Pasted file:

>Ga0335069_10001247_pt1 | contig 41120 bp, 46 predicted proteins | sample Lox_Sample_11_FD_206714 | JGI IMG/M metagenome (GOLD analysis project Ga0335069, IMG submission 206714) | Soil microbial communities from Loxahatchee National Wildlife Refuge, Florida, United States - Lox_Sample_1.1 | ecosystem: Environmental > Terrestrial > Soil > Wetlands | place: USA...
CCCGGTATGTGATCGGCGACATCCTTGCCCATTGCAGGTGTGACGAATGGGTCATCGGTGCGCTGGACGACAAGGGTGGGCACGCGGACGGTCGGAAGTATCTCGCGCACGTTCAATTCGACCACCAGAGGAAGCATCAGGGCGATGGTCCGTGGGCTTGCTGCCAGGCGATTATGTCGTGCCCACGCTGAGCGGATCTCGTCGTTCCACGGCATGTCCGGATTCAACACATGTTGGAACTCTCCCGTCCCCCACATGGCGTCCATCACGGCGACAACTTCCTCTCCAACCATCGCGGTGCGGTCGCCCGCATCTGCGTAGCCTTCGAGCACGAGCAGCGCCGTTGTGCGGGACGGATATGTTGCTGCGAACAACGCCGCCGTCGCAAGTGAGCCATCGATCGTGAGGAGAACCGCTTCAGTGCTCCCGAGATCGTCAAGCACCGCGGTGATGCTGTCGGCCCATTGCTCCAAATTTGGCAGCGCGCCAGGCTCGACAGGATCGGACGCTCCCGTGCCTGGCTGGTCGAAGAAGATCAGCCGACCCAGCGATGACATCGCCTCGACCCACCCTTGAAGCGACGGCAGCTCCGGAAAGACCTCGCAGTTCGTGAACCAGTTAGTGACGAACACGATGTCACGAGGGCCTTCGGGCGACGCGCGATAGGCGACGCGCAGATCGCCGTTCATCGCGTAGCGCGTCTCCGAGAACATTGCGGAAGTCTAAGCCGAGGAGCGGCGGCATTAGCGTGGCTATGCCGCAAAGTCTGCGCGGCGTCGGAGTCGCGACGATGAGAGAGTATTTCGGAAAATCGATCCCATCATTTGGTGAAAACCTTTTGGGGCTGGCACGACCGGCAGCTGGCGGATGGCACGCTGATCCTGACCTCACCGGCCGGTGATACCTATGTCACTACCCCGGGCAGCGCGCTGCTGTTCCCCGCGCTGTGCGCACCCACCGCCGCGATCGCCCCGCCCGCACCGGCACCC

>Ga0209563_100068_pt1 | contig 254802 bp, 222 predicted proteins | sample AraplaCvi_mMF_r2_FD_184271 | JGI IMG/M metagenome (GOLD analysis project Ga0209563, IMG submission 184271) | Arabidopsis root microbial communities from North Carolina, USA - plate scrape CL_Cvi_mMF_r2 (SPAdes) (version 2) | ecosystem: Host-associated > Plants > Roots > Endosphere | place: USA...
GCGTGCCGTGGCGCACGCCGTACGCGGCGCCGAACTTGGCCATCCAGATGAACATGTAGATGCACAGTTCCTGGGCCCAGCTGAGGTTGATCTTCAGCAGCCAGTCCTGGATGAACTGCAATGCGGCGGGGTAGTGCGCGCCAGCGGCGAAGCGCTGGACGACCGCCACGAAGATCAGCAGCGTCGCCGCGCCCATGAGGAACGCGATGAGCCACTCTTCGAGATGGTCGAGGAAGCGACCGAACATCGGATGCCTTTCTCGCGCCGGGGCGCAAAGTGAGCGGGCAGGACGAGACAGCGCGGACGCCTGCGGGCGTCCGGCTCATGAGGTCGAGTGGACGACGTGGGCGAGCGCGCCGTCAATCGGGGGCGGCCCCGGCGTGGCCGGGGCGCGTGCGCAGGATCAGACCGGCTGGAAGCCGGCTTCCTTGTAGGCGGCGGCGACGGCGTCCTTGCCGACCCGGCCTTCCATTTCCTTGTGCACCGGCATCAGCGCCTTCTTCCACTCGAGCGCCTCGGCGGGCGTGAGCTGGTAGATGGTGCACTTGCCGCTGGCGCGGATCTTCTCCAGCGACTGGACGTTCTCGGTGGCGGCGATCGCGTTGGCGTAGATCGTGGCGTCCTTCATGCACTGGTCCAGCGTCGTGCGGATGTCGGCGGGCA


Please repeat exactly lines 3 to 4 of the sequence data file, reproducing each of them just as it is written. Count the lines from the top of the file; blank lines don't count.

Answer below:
>Ga0209563_100068_pt1 | contig 254802 bp, 222 predicted proteins | sample AraplaCvi_mMF_r2_FD_184271 | JGI IMG/M metagenome (GOLD analysis project Ga0209563, IMG submission 184271) | Arabidopsis root microbial communities from North Carolina, USA - plate scrape CL_Cvi_mMF_r2 (SPAdes) (version 2) | ecosystem: Host-associated > Plants > Roots > Endosphere | place: USA...
GCGTGCCGTGGCGCACGCCGTACGCGGCGCCGAACTTGGCCATCCAGATGAACATGTAGATGCACAGTTCCTGGGCCCAGCTGAGGTTGATCTTCAGCAGCCAGTCCTGGATGAACTGCAATGCGGCGGGGTAGTGCGCGCCAGCGGCGAAGCGCTGGACGACCGCCACGAAGATCAGCAGCGTCGCCGCGCCCATGAGGAACGCGATGAGCCACTCTTCGAGATGGTCGAGGAAGCGACCGAACATCGGATGCCTTTCTCGCGCCGGGGCGCAAAGTGAGCGGGCAGGACGAGACAGCGCGGACGCCTGCGGGCGTCCGGCTCATGAGGTCGAGTGGACGACGTGGGCGAGCGCGCCGTCAATCGGGGGCGGCCCCGGCGTGGCCGGGGCGCGTGCGCAGGATCAGACCGGCTGGAAGCCGGCTTCCTTGTAGGCGGCGGCGACGGCGTCCTTGCCGACCCGGCCTTCCATTTCCTTGTGCACCGGCATCAGCGCCTTCTTCCACTCGAGCGCCTCGGCGGGCGTGAGCTGGTAGATGGTGCACTTGCCGCTGGCGCGGATCTTCTCCAGCGACTGGACGTTCTCGGTGGCGGCGATCGCGTTGGCGTAGATCGTGGCGTCCTTCATGCACTGGTCCAGCGTCGTGCGGATGTCGGCGGGCA